Take me to Timpanogos Regional Hospital: They care about my baby’s heart and my past heartbreak
Six times Teisha and Jordan Walker have learned they were pregnant. Twice they learned their unborn baby wasn’t developing properly due to heart defects. Tytan, born in 2013, lived only six months due to a complex, rare birth defect that left his heart critically underdeveloped. It broke his parents’ hearts to say goodbye to their precious babe. As time went on, they continued welcoming children to their family – each healthy and strong, until their sixth and final baby.
At 18 weeks pregnant with this last child, the couple learned that two heart defects interfered with their unborn son’s health.
“It felt like my entire world came crashing down,” Teisha said. “Knowing it had happened once, and knowing how it ended, I felt petrified that this would end the same way. The doctors have told us there is nothing genetically involved in these heart defects, but it’s sure odd that we’ve lucked out with two.”
Since Tytan had spent the majority of his six months of life at a children’s hospital in Salt Lake, Teisha and Jordan wanted a different hospital and a different experience for this baby boy.
“We got in contact with a cardiologist and the NICU team at Timpanogos Regional Hospital. They learned our story, honored our past experience and were sensitive to our situation. The doctors and nurses were phenomenal as we planned for the birth and through every moment of care once he arrived,” Teisha said.
The baby boy’s heart had an atrioventricular canal defect; doctors described it as having an upstairs and a downstairs but missing the connecting stairs. If not remedied, the baby would go into heart failure. His heart also had a vascular ring, meaning an abnormality in blood vessels wrapped around his trachea and esophagus. This defect would cause eating and breathing issues as he grew.
“With his defects, we didn’t know what would happen when he was born. The situation could be severe upon arrival, or in best case scenario, he could wait and be fixed later. We didn’t know if he’d come out crying or blue. So, on the day of his birth, when I heard him come out with a strong cry, I was filled with relief,” Teisha said.
Unfortunately, the relieved feelings didn’t stay long. Within a few minutes, nurses observed the small baby (who weighed only 5 lbs. at birth) changing colors. “He turned blue, and the nurses rushed him to NICU. At that point I started to cry, thinking, ‘Here we go again,’” Teisha said. “Thankfully, the expert NICU nurses knew just what to do and his body responded well. They provided respiratory support, and within 24 hours or so, he could do all the newborn things.” Teisha and Jordan named their precious son Trextyn, appropriately meaning “strength within.” During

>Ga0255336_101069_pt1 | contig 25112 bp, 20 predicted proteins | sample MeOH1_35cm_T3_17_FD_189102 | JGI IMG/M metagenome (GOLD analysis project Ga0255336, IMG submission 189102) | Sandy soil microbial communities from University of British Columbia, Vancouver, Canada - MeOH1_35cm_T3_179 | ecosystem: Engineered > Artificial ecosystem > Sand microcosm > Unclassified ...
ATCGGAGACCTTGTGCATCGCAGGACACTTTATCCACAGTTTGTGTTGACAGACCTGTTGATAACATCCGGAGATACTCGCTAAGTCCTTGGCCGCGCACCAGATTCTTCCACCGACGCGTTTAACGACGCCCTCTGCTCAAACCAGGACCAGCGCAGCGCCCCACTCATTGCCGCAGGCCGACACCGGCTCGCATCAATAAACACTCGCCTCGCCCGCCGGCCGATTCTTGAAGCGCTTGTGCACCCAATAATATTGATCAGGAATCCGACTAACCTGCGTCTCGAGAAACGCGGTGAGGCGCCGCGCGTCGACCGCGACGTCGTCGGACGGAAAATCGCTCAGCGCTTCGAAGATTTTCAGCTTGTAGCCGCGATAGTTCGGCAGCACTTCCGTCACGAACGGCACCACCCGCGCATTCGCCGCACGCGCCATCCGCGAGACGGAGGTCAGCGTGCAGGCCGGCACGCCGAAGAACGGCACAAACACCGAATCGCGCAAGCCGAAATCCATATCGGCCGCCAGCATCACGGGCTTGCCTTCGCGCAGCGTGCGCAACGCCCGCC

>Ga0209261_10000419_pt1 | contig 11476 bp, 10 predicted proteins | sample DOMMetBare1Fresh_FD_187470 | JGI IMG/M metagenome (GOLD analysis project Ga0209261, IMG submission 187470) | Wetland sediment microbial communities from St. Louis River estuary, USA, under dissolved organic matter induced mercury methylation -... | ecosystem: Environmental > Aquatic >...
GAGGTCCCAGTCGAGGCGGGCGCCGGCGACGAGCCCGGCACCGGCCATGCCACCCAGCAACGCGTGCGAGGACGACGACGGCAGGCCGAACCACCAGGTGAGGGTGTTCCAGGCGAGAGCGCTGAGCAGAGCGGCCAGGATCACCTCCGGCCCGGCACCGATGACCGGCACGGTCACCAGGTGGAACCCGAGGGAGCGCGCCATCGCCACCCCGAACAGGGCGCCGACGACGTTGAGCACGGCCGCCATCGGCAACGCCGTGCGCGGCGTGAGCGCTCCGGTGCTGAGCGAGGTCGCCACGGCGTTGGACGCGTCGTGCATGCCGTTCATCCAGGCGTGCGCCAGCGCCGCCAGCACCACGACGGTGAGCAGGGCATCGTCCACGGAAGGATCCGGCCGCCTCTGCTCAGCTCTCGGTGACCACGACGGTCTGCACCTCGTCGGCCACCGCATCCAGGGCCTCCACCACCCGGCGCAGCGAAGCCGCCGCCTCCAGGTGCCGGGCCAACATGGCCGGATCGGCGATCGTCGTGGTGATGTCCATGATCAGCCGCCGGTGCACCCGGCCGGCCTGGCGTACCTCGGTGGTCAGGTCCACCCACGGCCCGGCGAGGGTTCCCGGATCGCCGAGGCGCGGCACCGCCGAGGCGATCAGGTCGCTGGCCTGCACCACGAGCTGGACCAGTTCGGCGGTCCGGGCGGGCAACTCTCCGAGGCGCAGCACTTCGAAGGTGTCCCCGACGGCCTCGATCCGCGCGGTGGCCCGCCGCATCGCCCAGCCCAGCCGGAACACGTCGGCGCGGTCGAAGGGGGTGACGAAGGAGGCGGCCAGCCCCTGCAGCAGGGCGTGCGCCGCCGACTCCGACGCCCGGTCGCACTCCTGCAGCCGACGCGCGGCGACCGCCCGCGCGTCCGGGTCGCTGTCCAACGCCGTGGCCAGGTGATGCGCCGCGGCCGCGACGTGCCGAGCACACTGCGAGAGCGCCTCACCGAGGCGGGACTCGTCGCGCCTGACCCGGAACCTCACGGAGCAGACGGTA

his time in the NICU care, Trextyn’s strength grew as his parents and NICU team united in supporting and bolstering his new fragile life.
“It was amazing. Because they knew our past experience, the NICU nurses and doctors knew my emotions were high and they went over the top to be sensitive to our feelings while they cared for Trextyn. They let me be a part of all the baby things – like nurse him and help with his cares and hold him lots. I could tell they genuinely cared about Trextyn and about us,” Teisha said.
After just four days in the NICU, Trextyn was strong enough to go home to meet his siblings. Five months after that, he endured a complex valve replacement surgery. His cardiologist at Timpanogos Regional Hospital even flew to the specialty hospital in Ohio to be there for the surgery.
“We’ve learned a lot because of the things we’ve experienced. Like, there are many people who care and dedicate their lives to taking care of families and giving these little ones a better chance at life. I also learned I’d choose Timpanogos Regional Hospital again because they care about the whole family. We had kids scared that another brother would go to heaven, so we worked with counselors, social workers and child-life specialists at Timpanogos. They even sent home things for our kids to throw a birthday party for Trextyn. These people have been a big part of our life. They became family, and they treat us as such. They definitely treat us like people, not patients.” Teisha said.